9. MGS Middle Neck, ("Middle Neck"), is a New York corporation that sells shoes in New York and of its 100 shares, 80 are owned by GAP SPA and 20 are owned by MGS Lex. (Tr. at 28).

 10. Defendant Maraolo Grant Street, ("Grant Street"), is a Pennsylvania corporation that sells shoes in Pennsylvania and of its 100 shares, 80 are owned by GAP SPA and 20 are owned by MGS Lex. (Tr. at 29).

 11. Defendants Partenope, Cherry Creek, Beverly Center, Factory Outlet, Short Hills, Middle Neck, and Grant Street maintained their books and records at the Fifth Avenue office and filed their federal corporate tax returns using the Fifth Avenue office address. (Tr. at 26, 27, 28).

 12. Alex Aingorn ("Aingorn") is the president and Ruggiero is the vice-president of the following companies; MGS Lex, Short Hills, MGS 551, and Middle Neck. (Tr. at 29).

 13. Ruggiero is the president and Aingorn is the vice-president of the following companies; Partenope, Cherry Creek, Grant Street, Beverly Center, and Factory Outlet. (Tr. at 29).

 14. The following corporations are no longer in existence: Middle Neck merged into MGS Lex at the end of fiscal year March 31, 1993; and Cherry Creek and Grant Street closed during tax year ending March 31, 1992. (Tr. at 28, 124-125).

 15. Third Party Defendant Blue Cross is a not-for-profit health services corporation organized and existing under Article 43 of the New York State Insurance Law with its principal place of business at 622 Third Avenue, New York, New York. (Tr. at 29).


 16. Carner was an employee of some of the defendant shoe stores in various states from 1978 through 1984 and from 1986 through 1992. (Tr. at 31-33, 54). From 1984 to 1986, plaintiff did not work for any company which sold shoes under the Maraolo name. (Tr. at 52). Carner never managed nor worked for the Middle Neck, Grant Street or MGS 551 companies. (Tr. at 126).

 17. In 1986, plaintiff was re-employed by Partenope and was sent to San Francisco, California to supervise construction, develop the market on the west coast, and manage the new San Francisco, Maraolo store. (Tr. at 31-32).

 18. Four years later, in 1990, Carner was transferred to Denver, Colorado to work as manager for the new store Maraolo of Cherry Creek. (Tr. at 32-33, 34). In April or May, 1991, Carner was transferred to New Jersey to temporarily manage the Maraolo Short Hills store. (Tr. at 33).

 19. Personnel policies were set by Ruggiero, the officer responsible for the day to day operation of the stores (Tr. at 34) and Aingorn, chief financial officer of the stores. (Tr. at 36). Managers were responsible for implementing policies, i.e. informing employees of company policy, procedures and benefits, severance pay and/or vacation pay. (Tr. at 63, 128-129).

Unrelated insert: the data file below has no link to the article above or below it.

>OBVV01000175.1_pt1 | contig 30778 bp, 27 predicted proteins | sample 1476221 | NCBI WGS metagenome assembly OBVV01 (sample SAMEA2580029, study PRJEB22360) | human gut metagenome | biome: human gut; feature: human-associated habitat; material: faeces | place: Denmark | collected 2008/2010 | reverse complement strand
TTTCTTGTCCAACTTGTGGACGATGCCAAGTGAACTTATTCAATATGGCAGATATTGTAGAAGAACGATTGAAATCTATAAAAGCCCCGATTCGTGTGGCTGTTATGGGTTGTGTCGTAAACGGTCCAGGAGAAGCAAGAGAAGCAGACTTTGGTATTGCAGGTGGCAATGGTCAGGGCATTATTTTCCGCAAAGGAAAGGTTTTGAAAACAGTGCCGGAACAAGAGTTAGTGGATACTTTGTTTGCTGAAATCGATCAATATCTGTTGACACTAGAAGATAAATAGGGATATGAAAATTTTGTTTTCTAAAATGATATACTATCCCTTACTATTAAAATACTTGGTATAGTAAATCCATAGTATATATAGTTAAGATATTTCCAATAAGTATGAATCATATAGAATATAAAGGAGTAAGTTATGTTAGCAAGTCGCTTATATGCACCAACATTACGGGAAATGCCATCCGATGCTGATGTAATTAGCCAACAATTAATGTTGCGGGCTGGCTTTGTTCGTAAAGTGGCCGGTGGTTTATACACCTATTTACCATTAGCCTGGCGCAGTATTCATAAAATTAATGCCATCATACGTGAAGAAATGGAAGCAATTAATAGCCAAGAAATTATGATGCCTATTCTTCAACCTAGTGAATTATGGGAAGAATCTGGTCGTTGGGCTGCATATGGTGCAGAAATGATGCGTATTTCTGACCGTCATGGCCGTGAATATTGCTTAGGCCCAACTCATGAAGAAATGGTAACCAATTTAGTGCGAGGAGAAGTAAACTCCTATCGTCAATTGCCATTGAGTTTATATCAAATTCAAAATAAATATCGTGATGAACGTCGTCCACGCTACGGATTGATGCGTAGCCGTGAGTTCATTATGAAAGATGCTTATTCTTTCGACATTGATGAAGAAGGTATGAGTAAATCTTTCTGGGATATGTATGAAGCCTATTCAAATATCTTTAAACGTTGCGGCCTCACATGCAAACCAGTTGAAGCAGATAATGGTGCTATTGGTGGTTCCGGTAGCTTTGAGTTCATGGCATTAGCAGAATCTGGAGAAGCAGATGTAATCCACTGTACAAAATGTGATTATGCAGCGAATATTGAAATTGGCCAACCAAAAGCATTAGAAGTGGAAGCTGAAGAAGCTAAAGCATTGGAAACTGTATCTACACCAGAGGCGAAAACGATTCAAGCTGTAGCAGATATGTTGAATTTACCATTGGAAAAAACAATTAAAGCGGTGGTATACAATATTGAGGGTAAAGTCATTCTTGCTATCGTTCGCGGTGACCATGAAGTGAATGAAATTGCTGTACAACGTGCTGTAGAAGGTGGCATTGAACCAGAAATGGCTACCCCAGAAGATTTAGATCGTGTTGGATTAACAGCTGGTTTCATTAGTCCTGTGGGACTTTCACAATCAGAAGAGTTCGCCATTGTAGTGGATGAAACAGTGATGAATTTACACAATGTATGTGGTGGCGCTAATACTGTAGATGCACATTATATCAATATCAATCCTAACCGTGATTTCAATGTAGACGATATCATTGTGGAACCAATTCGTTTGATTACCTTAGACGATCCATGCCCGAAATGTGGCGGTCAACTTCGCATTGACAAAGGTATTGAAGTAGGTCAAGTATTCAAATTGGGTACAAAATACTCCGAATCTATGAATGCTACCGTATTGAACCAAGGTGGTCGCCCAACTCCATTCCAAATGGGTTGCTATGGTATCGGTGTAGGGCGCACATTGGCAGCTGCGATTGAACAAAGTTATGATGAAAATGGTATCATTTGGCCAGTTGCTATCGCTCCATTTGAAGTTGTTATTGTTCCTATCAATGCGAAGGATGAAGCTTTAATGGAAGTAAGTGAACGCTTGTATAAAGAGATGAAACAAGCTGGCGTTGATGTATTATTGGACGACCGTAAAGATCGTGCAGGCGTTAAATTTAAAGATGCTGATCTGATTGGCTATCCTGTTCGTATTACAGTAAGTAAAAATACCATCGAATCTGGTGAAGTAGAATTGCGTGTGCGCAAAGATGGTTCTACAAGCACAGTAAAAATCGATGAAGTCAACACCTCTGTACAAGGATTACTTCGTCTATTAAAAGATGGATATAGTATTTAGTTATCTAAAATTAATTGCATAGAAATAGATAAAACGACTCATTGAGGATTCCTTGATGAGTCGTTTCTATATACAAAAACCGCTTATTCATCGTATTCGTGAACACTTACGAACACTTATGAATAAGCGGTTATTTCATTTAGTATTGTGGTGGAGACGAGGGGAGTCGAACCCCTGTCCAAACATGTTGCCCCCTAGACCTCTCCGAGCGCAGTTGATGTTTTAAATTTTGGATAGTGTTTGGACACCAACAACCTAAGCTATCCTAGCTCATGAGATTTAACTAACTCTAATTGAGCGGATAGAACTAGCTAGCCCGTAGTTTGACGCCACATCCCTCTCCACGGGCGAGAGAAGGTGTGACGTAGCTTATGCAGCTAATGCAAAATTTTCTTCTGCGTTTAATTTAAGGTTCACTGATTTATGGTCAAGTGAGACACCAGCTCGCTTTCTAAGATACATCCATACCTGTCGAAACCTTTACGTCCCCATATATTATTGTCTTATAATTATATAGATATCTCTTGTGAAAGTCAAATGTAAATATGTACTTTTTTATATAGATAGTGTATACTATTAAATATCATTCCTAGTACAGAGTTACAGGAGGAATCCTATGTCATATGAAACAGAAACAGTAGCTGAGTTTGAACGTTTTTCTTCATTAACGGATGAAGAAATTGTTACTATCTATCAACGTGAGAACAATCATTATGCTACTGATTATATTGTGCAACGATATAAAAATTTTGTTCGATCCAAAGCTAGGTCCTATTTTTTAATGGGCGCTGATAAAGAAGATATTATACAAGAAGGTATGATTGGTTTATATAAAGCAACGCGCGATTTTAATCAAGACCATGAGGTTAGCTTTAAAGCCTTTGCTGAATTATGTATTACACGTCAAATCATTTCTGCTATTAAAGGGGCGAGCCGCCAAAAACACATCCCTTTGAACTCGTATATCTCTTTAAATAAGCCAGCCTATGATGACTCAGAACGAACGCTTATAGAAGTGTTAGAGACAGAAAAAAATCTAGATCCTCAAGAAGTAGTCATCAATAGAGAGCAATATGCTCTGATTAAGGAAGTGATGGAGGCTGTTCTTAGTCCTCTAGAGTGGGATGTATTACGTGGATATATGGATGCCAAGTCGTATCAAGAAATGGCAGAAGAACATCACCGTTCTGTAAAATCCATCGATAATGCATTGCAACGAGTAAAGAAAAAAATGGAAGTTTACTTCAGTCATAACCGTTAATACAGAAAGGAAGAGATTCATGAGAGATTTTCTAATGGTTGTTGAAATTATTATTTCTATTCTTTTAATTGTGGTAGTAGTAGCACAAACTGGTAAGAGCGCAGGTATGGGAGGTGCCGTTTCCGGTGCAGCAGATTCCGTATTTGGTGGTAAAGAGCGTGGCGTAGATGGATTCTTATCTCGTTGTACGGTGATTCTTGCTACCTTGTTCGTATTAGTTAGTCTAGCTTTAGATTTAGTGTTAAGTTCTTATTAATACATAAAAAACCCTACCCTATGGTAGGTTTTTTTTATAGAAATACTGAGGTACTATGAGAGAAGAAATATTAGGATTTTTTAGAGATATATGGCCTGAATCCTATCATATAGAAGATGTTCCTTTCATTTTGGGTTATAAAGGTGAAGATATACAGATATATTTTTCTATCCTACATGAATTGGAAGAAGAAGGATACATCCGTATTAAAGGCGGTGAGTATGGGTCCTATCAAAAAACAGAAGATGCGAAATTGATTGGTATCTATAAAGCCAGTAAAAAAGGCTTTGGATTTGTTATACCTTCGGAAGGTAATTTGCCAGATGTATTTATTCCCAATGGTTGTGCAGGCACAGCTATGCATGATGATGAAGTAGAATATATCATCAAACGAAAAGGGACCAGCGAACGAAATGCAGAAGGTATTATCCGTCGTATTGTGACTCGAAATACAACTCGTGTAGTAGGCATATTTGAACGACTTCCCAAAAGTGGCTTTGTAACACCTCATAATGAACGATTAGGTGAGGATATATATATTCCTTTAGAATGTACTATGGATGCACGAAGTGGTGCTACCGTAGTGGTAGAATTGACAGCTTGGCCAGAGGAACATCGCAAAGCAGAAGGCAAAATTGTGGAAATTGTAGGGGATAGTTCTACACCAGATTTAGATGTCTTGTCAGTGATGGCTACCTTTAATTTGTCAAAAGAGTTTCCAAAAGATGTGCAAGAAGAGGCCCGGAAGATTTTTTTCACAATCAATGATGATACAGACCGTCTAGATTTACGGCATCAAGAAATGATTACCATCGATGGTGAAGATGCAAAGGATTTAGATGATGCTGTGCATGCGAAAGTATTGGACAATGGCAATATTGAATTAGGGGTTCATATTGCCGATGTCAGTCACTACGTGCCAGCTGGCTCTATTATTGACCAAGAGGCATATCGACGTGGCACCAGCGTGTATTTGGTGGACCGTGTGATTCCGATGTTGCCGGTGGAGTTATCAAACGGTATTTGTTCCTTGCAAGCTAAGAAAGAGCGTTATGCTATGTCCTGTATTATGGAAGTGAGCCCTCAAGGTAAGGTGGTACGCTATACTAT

20. As manager of various stores, plaintiff would discuss with Ruggiero, the hiring or firing of an employee, hours of employment, wages, and insurance benefits. (Tr. at 35-36). Plaintiff would discuss these matters with newly hired employees and would advise terminated employees as to whether they would receive vacation pay, severance pay or benefits. (Tr. at 63-64). Additionally, as manager, plaintiff would submit daily ledger reports, listings of inventory that were sold, bank deposit receipts, and time cards to the Fifth Avenue office. (Tr. at 37, 128).

 21. The Fifth Avenue office sent checks to employees at the various Maraolo stores when they were due and also sent materials such as ledger books, transfer books, and all memorandums. (Tr. at 37). Sometimes the Fifth Avenue office would send merchandise directly to customers if the particular Maraolo store did not carry it. (Tr. at 38). In June or July 1991, plaintiff was transferred to New York to work for MGS Lex at the Fifth Avenue office as merchandise coordinator. (Tr. at 24, 33-34).

 22. As merchandise coordinator, Carner supervised all the merchandise that came in from overseas and prepared and shipped them to the stores from the warehouse. (Tr. at 38). Carner also coordinated the merchandising and inventory of the five or six Maraolo stores in New York and filled in for managers where needed, assuming full responsibility of the management of that store, including servicing the employees of that store. (Tr. at 65, 127). He visited stores and observed their appearances and the appearances of sales people and of managers. (Tr. at 127).

 23. While Carner was an employee of defendants, he was a participant in defendants' group medical plan ("Plan") with Blue Cross. (Tr. at 24, 40, 52-53). Defendants purchased health insurance from Blue Cross for their employees and employees did not contribute to the Plan because MGS Lex paid the entire premiums for insurance. (Tr. at 29). Irrespective of which store plaintiff worked at, be it Partenope, Cherry Creek, or MGS Lex, he remained a member of the same Plan. (Tr. at 41).